The road is long…

Posted on 28 September 2014

For most people, a holiday involves day trips, seeing the sites and enjoying time with family. But if you’re Palestinian, and you’re in your homeland—you know, the place you were born, your parents were born and generations of your family were born—then forget it.

We’d planned to go to Jerusalem. Partly as J had a meeting with the Friedrich Naumann Foundation for Freedom; partly as he’d not stepped foot in Jerusalem for more than twenty years (despite it being a couple of miles north of home); and partly that’s what we wanted to do, as a family.

Advice was forthcoming from all sources. Go through 300; don’t go through 300 (main checkpoint between Bethlehem and Jerusalem). Go on the bus; don’t go on the bus. Go through the tunnel, don’t go through the tunnel (the checkpoint on route 60). Go in a car; don’t go in a car. And so on, you get the picture.

For various reasons, J decided on the bus. We got on and had a short wait while it filled up, not entirely, but many seats were taken. Nearly all were Palestinians, but there were two differences between them and J. Firstly, although born in Palestine and with the dubious privilege of holding a huwiyeh (Israeli issued Palestinian ID) he did not have a ‘ts’reha’ (Israeli issued permit that allows the holder entry to Israel which costs quite a bit – the occupation is very profitable). Secondly, he does have a British passport which apparently becomes but a mirage when in the hands of Israelis.

When the bus gets to the checkpoint on route 60, it is pulled over—always. We knew this. All the Palestinians are forced to get off the bus and queue outside, whatever the weather, while their ts’reha is checked. Us lucky foreign passport holders get to remain in relative comfort while the soldiers get on and check our papers.

The female soldier glanced at J’s handful of UK passports and walked past. But we were unlucky. The checkpoint is manned 24 hours a day, but the level of security varies and there is no schedule that determines which forces are present at any time, it’s the luck of the draw. So then a border policeman also got on.

He asked J for our passports in his flawless English. J handed him the three passports. He said: “Where are your visas?” The visa one now gets on entry to Israel is a business card sized paper which has your photo and passport details on. I replied that we had been told to keep them very safe as we’d need them on departure, so I’d left them in our hotel room. He wasn’t fooled.

J didn’t have a visa because he doesn’t need one. His UK passport in not recognised, his UK citizenship is not recognised. He has to be admitted into the West Bank (via the Allenby crossing from Jordan) because he was born here. And being a perfectly-spoken English border policeman he was also a perfectly-able to read English border policeman who could see where Jamal was born.

This was the fairly brief conversation that followed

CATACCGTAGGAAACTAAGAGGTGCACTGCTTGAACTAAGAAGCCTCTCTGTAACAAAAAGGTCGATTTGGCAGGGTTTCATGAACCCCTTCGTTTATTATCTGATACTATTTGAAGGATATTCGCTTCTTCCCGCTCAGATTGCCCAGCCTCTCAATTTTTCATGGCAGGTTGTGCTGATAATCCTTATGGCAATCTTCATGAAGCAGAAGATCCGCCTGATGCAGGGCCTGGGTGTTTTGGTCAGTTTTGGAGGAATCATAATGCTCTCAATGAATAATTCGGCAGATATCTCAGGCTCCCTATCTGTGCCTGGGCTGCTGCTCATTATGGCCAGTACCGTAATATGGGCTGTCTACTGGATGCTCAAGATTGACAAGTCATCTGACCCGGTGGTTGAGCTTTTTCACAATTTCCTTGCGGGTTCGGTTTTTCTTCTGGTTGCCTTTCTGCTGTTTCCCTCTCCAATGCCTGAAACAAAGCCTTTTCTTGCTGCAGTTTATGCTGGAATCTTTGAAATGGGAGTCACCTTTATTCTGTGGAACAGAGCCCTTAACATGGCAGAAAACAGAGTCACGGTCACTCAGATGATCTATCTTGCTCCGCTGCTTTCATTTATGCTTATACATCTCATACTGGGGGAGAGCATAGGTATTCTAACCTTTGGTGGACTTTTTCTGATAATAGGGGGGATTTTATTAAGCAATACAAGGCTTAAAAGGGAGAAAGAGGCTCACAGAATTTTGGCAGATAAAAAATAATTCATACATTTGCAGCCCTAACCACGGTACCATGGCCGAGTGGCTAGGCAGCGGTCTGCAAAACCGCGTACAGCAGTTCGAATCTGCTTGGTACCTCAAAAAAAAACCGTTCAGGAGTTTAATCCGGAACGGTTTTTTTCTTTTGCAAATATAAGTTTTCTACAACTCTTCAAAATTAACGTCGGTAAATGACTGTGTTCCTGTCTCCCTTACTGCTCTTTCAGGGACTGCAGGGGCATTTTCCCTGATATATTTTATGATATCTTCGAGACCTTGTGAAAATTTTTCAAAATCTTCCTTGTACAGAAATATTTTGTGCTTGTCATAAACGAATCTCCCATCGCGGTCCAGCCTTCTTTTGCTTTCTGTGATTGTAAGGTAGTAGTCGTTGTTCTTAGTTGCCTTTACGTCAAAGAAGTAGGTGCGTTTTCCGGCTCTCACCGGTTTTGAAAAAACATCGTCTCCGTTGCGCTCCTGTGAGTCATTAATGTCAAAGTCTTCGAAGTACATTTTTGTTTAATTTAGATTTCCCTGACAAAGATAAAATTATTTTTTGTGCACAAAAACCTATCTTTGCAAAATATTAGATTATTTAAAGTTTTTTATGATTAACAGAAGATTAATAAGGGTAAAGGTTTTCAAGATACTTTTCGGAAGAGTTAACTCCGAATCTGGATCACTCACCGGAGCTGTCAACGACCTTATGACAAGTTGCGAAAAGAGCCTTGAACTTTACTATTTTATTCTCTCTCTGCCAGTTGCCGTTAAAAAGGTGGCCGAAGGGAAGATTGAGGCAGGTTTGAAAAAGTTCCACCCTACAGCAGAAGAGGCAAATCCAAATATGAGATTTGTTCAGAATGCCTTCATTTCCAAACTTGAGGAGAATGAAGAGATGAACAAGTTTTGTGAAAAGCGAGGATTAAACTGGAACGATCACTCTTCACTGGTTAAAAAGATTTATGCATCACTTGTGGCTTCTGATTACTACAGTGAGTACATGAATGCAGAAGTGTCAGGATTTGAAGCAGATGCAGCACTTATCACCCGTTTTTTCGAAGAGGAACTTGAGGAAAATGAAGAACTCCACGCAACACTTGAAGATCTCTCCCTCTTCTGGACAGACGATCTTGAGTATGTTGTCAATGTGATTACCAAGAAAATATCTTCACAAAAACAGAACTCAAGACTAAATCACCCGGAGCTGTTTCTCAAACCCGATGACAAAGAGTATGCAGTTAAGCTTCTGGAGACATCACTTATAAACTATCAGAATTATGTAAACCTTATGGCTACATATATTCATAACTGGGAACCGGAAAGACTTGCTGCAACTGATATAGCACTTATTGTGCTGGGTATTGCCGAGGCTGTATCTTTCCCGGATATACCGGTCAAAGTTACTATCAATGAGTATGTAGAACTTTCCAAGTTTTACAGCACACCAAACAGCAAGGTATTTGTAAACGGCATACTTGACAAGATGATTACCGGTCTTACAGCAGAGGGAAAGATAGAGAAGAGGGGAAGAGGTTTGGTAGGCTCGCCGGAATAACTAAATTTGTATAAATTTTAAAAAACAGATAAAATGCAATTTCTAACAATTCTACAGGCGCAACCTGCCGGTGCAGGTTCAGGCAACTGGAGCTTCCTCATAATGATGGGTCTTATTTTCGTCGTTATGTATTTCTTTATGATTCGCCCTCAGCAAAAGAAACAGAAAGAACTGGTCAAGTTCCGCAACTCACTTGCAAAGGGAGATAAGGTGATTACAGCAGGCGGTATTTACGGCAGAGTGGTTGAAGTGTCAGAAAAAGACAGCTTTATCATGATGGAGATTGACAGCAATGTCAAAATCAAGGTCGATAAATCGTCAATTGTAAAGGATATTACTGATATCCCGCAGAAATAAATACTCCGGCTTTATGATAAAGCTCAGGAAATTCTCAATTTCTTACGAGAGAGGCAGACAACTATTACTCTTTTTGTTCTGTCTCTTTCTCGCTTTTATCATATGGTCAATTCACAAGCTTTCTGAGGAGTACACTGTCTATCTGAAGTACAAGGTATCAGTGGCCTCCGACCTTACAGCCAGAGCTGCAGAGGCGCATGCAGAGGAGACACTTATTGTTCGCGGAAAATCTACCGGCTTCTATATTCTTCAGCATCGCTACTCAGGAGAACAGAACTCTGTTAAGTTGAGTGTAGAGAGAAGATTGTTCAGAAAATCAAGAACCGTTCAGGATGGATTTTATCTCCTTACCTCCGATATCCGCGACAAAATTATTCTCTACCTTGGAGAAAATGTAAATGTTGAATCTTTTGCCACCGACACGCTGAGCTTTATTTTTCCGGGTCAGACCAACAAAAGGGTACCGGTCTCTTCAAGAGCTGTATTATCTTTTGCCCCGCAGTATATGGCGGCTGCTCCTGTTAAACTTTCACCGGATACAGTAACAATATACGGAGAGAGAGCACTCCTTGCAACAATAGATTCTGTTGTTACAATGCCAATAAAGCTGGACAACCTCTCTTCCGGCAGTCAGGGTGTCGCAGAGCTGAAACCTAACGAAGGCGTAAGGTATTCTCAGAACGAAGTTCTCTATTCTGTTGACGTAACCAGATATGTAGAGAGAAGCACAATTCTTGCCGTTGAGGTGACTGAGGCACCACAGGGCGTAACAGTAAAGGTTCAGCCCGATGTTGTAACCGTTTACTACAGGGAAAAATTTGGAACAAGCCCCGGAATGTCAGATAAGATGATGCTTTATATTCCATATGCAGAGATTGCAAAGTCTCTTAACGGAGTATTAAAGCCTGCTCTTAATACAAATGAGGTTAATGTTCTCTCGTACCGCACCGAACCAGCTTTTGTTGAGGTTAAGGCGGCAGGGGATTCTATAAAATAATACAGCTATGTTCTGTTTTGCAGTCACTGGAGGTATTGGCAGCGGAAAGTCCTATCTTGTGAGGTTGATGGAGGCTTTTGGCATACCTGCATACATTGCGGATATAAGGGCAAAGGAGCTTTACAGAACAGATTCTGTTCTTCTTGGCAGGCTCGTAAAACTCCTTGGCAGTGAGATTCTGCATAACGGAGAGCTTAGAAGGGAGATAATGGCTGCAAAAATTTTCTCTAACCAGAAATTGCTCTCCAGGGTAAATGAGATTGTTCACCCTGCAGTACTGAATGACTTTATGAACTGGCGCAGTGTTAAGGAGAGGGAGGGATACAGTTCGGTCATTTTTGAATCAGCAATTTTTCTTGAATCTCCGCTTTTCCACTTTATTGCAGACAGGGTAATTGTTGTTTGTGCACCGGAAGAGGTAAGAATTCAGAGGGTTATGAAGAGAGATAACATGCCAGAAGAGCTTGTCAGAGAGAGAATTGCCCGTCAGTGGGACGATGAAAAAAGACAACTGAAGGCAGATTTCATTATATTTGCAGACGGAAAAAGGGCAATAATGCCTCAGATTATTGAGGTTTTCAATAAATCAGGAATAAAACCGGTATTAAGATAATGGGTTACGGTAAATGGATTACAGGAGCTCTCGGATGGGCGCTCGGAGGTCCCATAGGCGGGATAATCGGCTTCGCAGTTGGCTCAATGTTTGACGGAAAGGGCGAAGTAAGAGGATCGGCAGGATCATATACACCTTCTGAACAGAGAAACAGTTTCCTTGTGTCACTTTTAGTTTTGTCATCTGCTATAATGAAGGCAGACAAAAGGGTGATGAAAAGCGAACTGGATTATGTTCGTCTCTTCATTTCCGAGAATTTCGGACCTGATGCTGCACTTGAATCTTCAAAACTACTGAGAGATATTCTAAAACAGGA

Perfectly-spoken English border policeman: “You cannot go through here.”

J: “Why not?”

PSEBP: “You were born in Bethlehem.”

J: “And I have a UK passport.”

PSEBP: “So you cannot go through here.”

J: “Why are you discriminating against me?”

PSEBP: “You cannot go through here.”

He then had a few soldiers come on the bus, just to show us who’s in charge, and took J off the bus. Throughout this short encounter, R became increasingly agitated. She had been sitting with J to start with so as he got up, she came to sit with me. But she was clearly distressed. He waved and blew kisses to us through the window and the bus pulled off. Rahel burst into tears.

This was the hardest part of the whole episode. We knew what might happen and were prepared for it. For a child though, she couldn’t possibly understand the many layers of history, hypocrisy, oppression and dehumanisation that led to this small incident. Most adults can’t.

A few of the other passengers spoke to me, expressing their disgust and concern. I assured them that we (J and I) were very well aware of the possibility of this happening, and my only concern was reassuring our daughter. After a while she stopped crying, but she made me keep calling J to see where he was.

He finally answered about an hour later. He was still being questioned and needed to know his mobile number! We spoke again about an hour after that when he’d got home. R insisted he stay there and not go anywhere. (We’d previously discussed him trying a different way should he have been prevented on the first occasion.) Obviously he promised to stay at home.

A couple of hours later we got home too. J told us what happened after we’d continued our journey and he was prevented from coming with us. He was taken into the office for questioning. He kept asking them why were they discriminating against him, why did they separate him from his family in such a way, why were they refusing to acknowledge his passport? They seemed rather uncomfortable as he kept pressing the points.

One of them demanded he speak in Arabic; he refused and spoke only English. Another gave him cigarettes and insisted he take a seat. They ended up talking about the character in Slumdog Millionaire, because of the lead character’s name.

He was then told he could go, but he was also issued with an interrogation order to attend the Mossad at Etzion. (For those who accused J of making up the entire episode on the basis that Palestinians are interrogated by Shabak, yes they are, but when one of these Palestinians also has a foreign passport, then the Mossad will have an interest.) As he left he said: “I shan’t thank you, but, should you ever be in London, please know that I’d never treat you the way that you treat me.”

J left Palestine two days before his interrogation was due.

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